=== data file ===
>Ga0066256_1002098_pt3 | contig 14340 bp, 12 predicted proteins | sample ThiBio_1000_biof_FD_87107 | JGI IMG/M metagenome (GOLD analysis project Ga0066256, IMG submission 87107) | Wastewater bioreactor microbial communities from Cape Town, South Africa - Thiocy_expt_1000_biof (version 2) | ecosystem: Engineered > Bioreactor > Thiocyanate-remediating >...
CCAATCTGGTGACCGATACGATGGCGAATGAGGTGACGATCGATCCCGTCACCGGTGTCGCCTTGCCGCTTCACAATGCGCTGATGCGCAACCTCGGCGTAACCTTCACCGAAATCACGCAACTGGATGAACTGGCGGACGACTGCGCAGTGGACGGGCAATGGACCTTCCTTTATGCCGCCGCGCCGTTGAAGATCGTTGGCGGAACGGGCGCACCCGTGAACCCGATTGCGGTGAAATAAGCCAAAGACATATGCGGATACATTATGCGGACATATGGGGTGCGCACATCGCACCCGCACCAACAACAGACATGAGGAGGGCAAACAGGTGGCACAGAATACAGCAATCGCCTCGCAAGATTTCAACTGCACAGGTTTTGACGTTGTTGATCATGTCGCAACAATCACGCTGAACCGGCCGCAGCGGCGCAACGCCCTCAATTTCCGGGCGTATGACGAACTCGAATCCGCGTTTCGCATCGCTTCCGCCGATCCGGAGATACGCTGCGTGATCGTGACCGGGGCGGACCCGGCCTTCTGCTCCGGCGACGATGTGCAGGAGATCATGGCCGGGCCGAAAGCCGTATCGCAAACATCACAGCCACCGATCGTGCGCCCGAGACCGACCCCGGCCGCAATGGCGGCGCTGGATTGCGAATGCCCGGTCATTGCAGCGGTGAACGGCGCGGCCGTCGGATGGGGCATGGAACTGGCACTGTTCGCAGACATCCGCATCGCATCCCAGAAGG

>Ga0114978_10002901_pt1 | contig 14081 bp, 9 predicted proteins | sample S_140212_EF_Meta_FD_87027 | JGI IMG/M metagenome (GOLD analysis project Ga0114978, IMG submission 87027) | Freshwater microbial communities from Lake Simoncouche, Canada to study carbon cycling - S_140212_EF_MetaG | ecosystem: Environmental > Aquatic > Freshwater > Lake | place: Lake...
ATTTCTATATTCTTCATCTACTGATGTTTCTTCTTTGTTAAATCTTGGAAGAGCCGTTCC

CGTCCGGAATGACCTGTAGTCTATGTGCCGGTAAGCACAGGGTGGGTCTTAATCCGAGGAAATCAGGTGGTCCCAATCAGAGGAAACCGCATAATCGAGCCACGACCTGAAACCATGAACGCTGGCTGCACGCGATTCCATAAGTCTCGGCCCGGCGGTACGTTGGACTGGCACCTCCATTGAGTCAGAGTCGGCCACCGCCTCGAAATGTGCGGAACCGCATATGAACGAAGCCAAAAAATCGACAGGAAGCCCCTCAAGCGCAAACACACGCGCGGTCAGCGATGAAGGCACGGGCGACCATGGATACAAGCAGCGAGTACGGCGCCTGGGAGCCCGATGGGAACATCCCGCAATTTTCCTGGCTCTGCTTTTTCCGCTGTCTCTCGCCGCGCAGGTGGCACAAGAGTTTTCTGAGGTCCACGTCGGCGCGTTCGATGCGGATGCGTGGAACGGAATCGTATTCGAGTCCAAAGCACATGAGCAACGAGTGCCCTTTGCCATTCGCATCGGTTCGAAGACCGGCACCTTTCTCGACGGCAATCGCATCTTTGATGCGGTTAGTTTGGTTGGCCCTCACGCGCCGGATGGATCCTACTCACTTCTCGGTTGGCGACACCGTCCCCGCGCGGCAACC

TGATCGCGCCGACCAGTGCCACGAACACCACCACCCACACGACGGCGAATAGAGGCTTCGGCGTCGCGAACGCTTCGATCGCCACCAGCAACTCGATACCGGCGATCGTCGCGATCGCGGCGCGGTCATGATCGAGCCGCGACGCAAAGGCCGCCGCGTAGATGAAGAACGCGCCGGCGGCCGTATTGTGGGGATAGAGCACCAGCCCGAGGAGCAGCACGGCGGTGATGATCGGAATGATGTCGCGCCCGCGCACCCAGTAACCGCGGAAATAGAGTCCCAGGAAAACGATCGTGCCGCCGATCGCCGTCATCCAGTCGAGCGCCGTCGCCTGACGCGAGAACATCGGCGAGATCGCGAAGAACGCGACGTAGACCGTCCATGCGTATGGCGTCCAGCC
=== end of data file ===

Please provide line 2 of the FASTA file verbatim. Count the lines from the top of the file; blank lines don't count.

CCAATCTGGTGACCGATACGATGGCGAATGAGGTGACGATCGATCCCGTCACCGGTGTCGCCTTGCCGCTTCACAATGCGCTGATGCGCAACCTCGGCGTAACCTTCACCGAAATCACGCAACTGGATGAACTGGCGGACGACTGCGCAGTGGACGGGCAATGGACCTTCCTTTATGCCGCCGCGCCGTTGAAGATCGTTGGCGGAACGGGCGCACCCGTGAACCCGATTGCGGTGAAATAAGCCAAAGACATATGCGGATACATTATGCGGACATATGGGGTGCGCACATCGCACCCGCACCAACAACAGACATGAGGAGGGCAAACAGGTGGCACAGAATACAGCAATCGCCTCGCAAGATTTCAACTGCACAGGTTTTGACGTTGTTGATCATGTCGCAACAATCACGCTGAACCGGCCGCAGCGGCGCAACGCCCTCAATTTCCGGGCGTATGACGAACTCGAATCCGCGTTTCGCATCGCTTCCGCCGATCCGGAGATACGCTGCGTGATCGTGACCGGGGCGGACCCGGCCTTCTGCTCCGGCGACGATGTGCAGGAGATCATGGCCGGGCCGAAAGCCGTATCGCAAACATCACAGCCACCGATCGTGCGCCCGAGACCGACCCCGGCCGCAATGGCGGCGCTGGATTGCGAATGCCCGGTCATTGCAGCGGTGAACGGCGCGGCCGTCGGATGGGGCATGGAACTGGCACTGTTCGCAGACATCCGCATCGCATCCCAGAAGG